Richard Bell's Wild West Yorkshire nature diary
Friday, 30th March, 2007
Richard started in forestry before moving on to geology and, in particular, prospecting for uranium ore. Along the way he and a colleague were the first to point out that North America and Australia were once connected, long before the supercontinent Pangaea formed and split apart again.
Richard T Bell, Mary Bell & Richard A Bell
Top: Leopard Wood from Australia (but this
specimen was grown in South America), Tamarack, used
in railway ties, from Larder Lake, Ontario
He brought me a small fossil of a stromatolite - a layered, cabbage-like structure created by marine micro-organisms such as bacteria and algae - from a Canadian rock formation. When I think of stromatolites I picture the lagoon in Shark Bay, Australia, where they are the size of coffee tables – they can be the size of a small hill, Richard tells me – but in the fossil he gave me they are no larger than button mushrooms.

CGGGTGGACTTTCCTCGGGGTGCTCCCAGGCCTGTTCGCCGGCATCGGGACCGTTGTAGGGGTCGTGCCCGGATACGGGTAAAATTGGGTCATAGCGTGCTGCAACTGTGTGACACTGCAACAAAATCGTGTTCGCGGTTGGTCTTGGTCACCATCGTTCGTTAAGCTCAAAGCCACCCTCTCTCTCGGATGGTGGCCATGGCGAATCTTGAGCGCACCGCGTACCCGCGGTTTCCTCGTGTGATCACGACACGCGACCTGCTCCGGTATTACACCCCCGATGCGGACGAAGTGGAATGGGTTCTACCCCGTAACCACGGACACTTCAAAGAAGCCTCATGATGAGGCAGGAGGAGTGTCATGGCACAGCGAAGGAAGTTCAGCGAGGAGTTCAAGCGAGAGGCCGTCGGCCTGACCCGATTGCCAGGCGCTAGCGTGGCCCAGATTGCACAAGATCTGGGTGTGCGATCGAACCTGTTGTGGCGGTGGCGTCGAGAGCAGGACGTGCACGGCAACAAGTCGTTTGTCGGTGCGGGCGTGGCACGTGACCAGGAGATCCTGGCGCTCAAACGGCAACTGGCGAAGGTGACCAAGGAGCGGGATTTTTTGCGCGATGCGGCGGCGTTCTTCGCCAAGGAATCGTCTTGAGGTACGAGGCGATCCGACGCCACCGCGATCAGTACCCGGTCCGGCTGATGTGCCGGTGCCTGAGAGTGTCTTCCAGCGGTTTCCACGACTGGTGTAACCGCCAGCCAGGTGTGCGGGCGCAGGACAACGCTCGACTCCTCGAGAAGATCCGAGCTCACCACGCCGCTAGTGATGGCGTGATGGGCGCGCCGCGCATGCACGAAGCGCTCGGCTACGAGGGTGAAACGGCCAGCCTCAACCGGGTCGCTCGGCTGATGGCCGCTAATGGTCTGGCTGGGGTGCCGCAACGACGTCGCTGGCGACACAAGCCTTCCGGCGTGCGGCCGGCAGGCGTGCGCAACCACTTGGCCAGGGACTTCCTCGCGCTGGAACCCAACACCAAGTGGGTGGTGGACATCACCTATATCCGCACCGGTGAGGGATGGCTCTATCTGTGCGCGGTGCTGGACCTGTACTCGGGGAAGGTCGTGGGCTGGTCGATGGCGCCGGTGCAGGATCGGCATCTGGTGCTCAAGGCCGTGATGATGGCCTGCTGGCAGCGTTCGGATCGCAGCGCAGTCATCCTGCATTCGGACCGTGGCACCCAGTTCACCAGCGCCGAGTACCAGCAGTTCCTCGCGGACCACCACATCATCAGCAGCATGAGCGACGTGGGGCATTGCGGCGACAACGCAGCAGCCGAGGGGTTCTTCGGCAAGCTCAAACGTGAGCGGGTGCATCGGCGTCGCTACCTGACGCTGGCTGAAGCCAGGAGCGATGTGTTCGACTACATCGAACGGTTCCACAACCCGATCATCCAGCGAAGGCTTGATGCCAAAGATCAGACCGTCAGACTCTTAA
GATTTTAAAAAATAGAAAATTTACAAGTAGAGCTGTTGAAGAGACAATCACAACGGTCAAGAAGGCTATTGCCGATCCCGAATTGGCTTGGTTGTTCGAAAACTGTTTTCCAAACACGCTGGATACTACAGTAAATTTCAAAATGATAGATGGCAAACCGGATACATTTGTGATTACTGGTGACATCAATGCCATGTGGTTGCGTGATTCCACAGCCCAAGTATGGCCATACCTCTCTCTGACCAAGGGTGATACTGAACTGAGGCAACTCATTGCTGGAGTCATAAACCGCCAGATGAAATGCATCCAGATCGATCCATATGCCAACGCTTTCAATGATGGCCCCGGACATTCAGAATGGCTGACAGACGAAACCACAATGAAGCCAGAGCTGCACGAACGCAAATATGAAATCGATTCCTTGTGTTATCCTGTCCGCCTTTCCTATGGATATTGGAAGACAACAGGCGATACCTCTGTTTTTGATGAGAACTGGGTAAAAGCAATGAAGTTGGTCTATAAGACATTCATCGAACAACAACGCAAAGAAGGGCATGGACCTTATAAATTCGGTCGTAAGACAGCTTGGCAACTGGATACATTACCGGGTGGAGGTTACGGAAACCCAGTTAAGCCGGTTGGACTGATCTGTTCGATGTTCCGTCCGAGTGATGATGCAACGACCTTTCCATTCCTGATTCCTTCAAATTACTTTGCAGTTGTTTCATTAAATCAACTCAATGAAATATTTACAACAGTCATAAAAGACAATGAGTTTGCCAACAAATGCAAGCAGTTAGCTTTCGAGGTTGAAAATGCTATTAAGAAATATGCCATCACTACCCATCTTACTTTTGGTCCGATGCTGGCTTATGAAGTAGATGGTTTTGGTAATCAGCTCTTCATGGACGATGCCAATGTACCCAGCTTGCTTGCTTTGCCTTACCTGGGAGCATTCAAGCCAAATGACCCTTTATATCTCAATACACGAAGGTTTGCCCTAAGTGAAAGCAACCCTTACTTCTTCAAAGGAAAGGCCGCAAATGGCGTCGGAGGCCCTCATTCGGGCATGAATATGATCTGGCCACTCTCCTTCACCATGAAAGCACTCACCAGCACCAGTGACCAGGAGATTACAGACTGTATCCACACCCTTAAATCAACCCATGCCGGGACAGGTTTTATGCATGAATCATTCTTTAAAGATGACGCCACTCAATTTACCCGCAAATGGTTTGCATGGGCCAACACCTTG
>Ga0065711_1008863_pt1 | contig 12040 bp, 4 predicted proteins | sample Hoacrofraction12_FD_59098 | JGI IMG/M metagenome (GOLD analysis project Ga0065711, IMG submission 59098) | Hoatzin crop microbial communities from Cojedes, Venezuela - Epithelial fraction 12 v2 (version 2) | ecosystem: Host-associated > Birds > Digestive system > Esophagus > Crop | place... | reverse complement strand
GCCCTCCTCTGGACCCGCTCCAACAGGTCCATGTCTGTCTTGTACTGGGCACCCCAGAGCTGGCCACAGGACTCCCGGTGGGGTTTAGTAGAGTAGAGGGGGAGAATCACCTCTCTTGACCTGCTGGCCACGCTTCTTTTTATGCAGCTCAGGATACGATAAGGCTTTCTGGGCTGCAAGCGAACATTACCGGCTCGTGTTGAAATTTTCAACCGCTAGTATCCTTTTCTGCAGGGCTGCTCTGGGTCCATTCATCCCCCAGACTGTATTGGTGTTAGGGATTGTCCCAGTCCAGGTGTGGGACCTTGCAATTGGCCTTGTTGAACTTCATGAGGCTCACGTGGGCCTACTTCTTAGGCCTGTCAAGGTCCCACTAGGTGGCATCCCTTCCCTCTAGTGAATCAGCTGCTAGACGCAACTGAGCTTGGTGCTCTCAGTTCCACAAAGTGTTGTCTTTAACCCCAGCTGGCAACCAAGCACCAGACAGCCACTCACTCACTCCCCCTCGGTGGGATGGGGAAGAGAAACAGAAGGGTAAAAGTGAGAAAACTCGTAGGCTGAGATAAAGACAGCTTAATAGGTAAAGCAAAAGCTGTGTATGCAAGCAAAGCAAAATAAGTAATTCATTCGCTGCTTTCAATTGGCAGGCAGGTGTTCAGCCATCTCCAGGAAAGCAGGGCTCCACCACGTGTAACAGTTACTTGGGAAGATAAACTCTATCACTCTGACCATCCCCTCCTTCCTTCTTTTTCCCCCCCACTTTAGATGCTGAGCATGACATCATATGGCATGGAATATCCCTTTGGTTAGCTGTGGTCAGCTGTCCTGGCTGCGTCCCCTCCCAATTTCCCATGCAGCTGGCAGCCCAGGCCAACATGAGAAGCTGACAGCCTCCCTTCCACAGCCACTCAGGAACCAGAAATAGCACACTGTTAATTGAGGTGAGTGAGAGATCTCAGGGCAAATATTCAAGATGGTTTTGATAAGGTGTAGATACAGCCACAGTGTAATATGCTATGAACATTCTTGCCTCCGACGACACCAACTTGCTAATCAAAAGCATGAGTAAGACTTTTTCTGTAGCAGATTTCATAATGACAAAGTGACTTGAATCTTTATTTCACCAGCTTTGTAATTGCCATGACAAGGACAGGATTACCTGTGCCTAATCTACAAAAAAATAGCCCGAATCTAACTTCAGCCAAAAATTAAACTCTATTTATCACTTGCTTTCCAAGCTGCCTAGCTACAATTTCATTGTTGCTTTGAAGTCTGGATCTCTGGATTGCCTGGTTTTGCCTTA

Oak, Pine and Walnut
He’s kept his interest in timber and, along with the fossil, he gave me these polished off-cuts. He tells me our doors are Monterey Pine – a fast-growing species, as you can tell by the well-spaced growth rings. It’s often planted and it makes good timber as it’s so stable.
He can identify many timbers by smell alone – different species have a characteristic smells and, to my surprise, when we were in the garden he was able to identify one of our herbs by smell alone from 3 yards away.
“Is someone cooking a curry?” he asked.
It was our curry plant. I could smell it when I rubbed
the leaves in my fingers but I wouldn’t have picked up the spicy
fragrance from that distance. And, unlike Richard, I’ve never smoked.